So as the the leaves of the trees turned from green to golden, and the days shortened, and the supply of natural forage in the barnyard dwindled from a smorgasbord to something resembling the fridge of a calorie counter, I decided it was time for the fateful harvest day. This was not a day I especially looked forward to. Raising my own animals for food doesn’t mean I don’t love my animals. In fact, I’d say the reverse is true. I love animals, especially my own, and so that’s why I have embarked on the adventure of raising my meat. Its the only way I know of to truly guarantee the ethical treatment of food animals as well as the beneficial environmental impact of their existence. While all of this may sound euphemistic, it truly is not. As an animal lover and conscious omnivore, I wanted to make sure that the animals i ate had A) a happy, contented life where they were free to roam and play B) choice to eat a free range diet instead of being force fed conventional grains and C) only one bad day in their lives: harvest day (and actually make that 10 seconds or less if all goes well).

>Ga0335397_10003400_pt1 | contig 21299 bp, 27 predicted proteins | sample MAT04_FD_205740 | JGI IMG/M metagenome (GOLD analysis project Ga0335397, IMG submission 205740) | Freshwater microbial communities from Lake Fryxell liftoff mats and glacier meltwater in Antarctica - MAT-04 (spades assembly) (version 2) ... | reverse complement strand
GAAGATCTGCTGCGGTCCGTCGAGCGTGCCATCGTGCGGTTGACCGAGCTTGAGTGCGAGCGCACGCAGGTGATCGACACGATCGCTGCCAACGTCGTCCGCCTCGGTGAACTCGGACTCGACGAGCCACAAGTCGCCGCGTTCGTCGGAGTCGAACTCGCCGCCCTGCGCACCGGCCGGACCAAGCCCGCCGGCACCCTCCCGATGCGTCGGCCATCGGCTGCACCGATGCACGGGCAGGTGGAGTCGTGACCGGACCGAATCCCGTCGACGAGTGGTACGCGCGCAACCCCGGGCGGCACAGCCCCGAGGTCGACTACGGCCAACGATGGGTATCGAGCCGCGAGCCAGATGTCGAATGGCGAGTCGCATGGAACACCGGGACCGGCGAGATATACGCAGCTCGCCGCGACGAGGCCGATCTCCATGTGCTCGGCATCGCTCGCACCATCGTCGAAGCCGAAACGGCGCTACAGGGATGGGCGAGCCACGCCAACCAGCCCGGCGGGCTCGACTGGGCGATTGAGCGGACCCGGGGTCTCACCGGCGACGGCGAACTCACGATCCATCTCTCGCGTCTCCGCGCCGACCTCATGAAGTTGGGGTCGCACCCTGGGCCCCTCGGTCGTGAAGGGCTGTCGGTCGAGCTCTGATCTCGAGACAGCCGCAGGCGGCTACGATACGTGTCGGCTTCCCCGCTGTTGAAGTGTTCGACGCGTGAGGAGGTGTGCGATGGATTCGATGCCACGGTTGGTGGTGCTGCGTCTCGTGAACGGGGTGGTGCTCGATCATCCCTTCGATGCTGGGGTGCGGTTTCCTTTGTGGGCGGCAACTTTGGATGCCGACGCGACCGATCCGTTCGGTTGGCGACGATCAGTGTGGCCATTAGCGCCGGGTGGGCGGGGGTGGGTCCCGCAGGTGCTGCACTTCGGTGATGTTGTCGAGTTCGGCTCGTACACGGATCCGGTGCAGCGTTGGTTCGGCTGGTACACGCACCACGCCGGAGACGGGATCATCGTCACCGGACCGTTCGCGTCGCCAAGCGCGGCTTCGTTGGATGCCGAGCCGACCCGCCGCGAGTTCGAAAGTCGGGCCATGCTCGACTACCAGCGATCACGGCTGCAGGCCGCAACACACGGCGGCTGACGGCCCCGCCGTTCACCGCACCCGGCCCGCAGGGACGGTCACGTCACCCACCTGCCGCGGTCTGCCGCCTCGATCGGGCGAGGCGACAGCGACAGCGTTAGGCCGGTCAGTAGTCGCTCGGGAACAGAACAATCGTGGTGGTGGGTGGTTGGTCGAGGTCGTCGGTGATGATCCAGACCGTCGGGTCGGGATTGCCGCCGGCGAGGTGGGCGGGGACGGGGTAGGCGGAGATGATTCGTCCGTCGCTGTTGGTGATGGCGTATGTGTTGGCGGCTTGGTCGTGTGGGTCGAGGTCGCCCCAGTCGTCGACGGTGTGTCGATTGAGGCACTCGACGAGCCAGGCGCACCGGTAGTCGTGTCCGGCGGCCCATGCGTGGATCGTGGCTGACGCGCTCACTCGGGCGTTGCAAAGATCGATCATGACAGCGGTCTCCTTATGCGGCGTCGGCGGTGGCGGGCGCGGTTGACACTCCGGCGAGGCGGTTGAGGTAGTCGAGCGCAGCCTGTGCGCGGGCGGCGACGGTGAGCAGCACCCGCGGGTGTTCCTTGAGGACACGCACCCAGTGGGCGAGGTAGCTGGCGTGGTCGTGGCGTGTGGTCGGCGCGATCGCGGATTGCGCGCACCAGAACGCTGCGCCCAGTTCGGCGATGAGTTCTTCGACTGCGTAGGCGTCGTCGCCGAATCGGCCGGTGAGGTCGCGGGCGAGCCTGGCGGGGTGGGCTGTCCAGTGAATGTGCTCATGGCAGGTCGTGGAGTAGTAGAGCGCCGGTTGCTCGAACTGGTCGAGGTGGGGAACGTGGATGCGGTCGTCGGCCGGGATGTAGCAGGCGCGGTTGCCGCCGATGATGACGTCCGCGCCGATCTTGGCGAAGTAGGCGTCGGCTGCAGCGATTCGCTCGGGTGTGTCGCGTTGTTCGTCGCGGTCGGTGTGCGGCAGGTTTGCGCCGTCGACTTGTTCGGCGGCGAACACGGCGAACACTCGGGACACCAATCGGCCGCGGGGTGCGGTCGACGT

So like any sensible person planning a proper funeral, I decided to make a party out of it. There’d be alcohol I decided, because who wouldn’t want to be under the influence slightly while wielding sharp knives?And a bonfire and feast afterward. I determined that if I was going to kill animals, that I’d better make it something to remember. But a positive memory. An act of worship and celebration. After all, isn’t celebrating ones connection to food and land something to be proud of and to cherish? I think so.
My partner and I dispatched our Saxony drake a couple of days before the harvest party. I planned to roast him to feed my helpful troops. Slow and heavy bodied,with obvious low levels of testosterone, he had been the clumsiest and least agile duck of the flock. He was also the only male. Honestly, you’d really be surprised just how many gender stereotypes are both corroborated and decimated in the barnyard.